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FIGURE 1

Metabolic potential of intracellular bacterial pathogens replicating in the cytosol of host cells. (a) , (b) , and (c) . Solid arrows indicate reversible (double-headed arrows) and essentially irreversible (single-headed arrows) reactions of glycolysis and gluconeogenesis (GL/GN), red arrows), pentose phosphate pathway (PPP, blue arrows), Entner-Doudoroff pathway (ED, orange arrows), the tricarboxylic acid cycle (TCA). The irreversible reactions involved in GN are marked by dotted-framed boxes: fbp for phosphofructo-1,6-bisphosphatase, pps for PEP synthase, and pckA for PEP carboxykinase. Broken black arrows depict anaplerotic reactions: GS for glyoxylate shunt, pycA for pyruvate carboxylase, ppc for PEP carboxylase; pckA for PEP carboxykinase, and maeA (sfcA) for malate enzyme. Yellow boxes and arrows mark major carbon and energy substrates and black-framed boxes mark the biosynthesis of amino acids, vitamins, nucleotides, cell envelope components, and fatty acids/lipids as well as the major sites of ATP production. The major sites for the generation of NADH/H, NADPH/H and FADH are also shown. doi:10.1128/microbiolspec.MBP-0002-2014.f1

Source: microbiolspec June 2015 vol. 3 no. 3 doi:10.1128/microbiolspec.MBP-0002-2014
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FIGURE 2

Metabolic potential of intracellular bacterial pathogens replicating in specialized vacuoles of the host cells. (a) , (b) L, and (c) . See legend of Fig 1 for further explanations and abbreviations. doi:10.1128/microbiolspec.MBP-0002-2014.f2

Source: microbiolspec June 2015 vol. 3 no. 3 doi:10.1128/microbiolspec.MBP-0002-2014
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FIGURE 3

Carbon metabolism and its regulation in mammalian cells. (a) Major carbon sources and their transporters are indicated by yellow boxes and arrows. Main catabolic and anabolic pathways, including glycolysis (GL, red solid arrows) with lactose formation (red broken arrows), pentose-phosphate pathway (PPP, blue arrows) in the cyctosol, TCA cycle in the mitochondria and associated cytosolic reactions (black arrows), and glutaminolysis (purple arrows); catabolic breakdown of amino acids and fatty acids are indicated by dotted arrows. The reactions indicated by the green arrows are two anaplerotic reactions (catalysed by PCK and PYC). The starting points for the biosynthesis of the “non-essential” amino acids, nucleotides and fatty acids/lipids are schematically indicated by broken arrows. (b) Regulation of glucose uptake, glycolysis and pentose-phosphate pathway and (c) of the TCA cycle, glutaminolysis, aerobic respiration, and lactate production by general transcription factors, tumor suppressors, and oncogenes. Activation of the target enzymes (yellow boxes) are shown by green pointed arrows and inhibition by the red symbol. Explanations and abbreviations: Fru-2,6P: fructose 2,6-bisphosphate, the formation of which is catalysed by the fructokinase 2 (PFK2); Fru-2,6P activates fructokinase 1(PFK1); ACL: cytosolic ATP-dependent citrate lyase; ICD-2: cytosolic NADP-dependent isocitrate dehydrogenase; ME: cytosolic malate dehydrogenase (malic enzyme); GLS: glutaminase; HIF-1: hypoxia-inducible factor1; p53: tumor suppressor protein 53 encoded by the gene TP53; TIGAR: TP53-inducible glycolysis and apoptosis regulator; PTEN: phosphatase and tensin homolog; mTORC1: mammalian target of rapamycin complex 1; PI3K/Akt: phosphoinositide-dependent kinase-1/protein kinase B. For further details regarding the complex regulation circuit, see ( 30 , 54 ) and further references cited there. doi:10.1128/microbiolspec.MBP-0002-2014.f3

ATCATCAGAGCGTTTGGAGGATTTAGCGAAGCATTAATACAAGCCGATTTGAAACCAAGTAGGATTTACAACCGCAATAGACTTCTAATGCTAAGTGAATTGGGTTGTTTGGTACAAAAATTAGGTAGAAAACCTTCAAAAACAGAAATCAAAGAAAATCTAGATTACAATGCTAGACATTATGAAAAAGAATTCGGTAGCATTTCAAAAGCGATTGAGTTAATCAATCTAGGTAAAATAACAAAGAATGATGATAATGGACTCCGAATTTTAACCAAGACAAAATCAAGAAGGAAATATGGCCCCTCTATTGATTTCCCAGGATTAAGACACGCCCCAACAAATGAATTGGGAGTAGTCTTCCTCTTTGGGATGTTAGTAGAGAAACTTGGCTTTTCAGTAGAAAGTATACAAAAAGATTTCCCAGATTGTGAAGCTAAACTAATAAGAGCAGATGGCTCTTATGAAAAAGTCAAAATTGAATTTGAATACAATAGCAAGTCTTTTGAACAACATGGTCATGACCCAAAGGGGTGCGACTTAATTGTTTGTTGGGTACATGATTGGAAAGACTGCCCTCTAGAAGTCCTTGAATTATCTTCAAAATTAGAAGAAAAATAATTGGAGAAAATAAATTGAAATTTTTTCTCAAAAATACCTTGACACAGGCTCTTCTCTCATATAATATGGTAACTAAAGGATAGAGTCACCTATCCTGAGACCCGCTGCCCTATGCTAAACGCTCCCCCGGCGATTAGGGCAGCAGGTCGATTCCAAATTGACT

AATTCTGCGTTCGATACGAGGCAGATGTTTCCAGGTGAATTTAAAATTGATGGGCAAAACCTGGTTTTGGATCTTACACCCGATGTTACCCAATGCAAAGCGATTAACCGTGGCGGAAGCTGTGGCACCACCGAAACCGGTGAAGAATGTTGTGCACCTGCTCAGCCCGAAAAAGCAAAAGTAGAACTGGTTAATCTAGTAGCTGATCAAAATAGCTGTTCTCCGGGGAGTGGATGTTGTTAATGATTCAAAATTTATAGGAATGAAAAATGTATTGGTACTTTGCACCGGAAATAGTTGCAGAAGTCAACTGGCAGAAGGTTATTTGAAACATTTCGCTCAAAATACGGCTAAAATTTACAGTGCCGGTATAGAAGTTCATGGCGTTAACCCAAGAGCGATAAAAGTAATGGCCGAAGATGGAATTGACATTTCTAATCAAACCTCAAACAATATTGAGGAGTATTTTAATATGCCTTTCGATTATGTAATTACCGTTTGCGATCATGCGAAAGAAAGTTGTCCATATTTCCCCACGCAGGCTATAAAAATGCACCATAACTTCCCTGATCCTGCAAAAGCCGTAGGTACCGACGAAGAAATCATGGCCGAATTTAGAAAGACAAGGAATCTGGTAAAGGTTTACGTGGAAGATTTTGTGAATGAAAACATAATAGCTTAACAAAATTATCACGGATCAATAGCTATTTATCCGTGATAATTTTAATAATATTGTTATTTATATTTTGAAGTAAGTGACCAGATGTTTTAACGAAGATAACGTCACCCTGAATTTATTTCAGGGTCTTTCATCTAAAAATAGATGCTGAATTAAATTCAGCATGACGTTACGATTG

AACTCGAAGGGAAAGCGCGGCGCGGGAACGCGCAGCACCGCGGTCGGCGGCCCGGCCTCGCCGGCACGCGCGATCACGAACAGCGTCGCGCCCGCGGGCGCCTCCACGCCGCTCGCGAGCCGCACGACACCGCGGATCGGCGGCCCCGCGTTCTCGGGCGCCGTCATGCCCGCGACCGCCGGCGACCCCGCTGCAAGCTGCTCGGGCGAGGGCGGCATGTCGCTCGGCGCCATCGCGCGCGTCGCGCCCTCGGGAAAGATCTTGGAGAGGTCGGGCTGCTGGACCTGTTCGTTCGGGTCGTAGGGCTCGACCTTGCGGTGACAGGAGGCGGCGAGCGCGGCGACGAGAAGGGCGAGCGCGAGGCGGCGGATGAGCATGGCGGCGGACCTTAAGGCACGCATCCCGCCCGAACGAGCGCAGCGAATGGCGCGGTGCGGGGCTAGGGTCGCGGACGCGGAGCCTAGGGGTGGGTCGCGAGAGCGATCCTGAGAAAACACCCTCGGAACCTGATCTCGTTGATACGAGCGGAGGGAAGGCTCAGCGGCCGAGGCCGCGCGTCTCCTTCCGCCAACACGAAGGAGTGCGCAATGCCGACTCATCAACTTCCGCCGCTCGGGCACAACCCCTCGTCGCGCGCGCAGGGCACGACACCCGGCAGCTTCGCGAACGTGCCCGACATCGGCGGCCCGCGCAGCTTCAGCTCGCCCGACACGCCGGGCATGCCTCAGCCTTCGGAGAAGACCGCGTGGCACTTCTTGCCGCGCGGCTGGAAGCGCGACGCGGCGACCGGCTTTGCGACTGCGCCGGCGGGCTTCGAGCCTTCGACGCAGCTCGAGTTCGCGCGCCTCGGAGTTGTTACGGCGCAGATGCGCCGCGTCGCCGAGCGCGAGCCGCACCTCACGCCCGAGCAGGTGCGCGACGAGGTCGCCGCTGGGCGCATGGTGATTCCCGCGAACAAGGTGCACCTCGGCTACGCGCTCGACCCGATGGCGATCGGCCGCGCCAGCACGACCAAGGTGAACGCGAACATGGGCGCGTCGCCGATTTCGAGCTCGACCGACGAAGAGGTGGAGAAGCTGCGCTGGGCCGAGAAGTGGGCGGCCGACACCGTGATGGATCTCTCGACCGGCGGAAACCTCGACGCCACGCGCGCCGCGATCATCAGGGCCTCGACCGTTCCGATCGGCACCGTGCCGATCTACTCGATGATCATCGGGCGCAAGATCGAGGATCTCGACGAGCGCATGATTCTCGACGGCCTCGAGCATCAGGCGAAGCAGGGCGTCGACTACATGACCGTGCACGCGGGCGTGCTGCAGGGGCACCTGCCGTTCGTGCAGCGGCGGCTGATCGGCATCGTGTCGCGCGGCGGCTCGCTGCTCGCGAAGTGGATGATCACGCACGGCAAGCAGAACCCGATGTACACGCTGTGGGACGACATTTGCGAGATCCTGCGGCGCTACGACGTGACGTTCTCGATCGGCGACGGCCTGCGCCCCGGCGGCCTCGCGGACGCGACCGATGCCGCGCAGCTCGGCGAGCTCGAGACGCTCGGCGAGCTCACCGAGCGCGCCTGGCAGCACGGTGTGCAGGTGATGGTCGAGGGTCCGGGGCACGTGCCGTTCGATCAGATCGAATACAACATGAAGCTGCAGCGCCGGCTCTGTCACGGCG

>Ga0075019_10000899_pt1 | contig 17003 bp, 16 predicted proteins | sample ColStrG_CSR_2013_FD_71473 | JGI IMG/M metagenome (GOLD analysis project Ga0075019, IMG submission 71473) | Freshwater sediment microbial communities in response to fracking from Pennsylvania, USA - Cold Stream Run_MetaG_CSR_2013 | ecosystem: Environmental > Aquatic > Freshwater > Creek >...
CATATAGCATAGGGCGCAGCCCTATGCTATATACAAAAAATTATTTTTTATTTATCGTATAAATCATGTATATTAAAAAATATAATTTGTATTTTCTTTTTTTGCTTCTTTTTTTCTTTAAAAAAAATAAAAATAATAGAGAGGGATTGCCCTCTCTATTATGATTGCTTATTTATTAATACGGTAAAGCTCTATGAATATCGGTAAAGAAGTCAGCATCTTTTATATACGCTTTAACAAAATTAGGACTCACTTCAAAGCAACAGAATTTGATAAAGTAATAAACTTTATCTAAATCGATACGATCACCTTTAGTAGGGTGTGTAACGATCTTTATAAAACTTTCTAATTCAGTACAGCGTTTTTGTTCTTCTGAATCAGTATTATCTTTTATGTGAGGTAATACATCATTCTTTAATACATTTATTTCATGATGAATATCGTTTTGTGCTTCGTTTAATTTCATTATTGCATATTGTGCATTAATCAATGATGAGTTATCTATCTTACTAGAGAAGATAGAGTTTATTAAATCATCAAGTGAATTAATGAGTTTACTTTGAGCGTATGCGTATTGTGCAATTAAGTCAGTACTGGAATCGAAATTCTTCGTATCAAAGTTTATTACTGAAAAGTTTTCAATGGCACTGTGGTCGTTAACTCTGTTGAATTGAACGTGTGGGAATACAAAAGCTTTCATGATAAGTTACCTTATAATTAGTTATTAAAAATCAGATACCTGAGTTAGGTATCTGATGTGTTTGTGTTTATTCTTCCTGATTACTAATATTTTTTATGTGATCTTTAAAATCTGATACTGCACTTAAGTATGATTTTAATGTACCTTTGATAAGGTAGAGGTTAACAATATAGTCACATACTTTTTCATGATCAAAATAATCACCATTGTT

Source: microbiolspec June 2015 vol. 3 no. 3 doi:10.1128/microbiolspec.MBP-0002-2014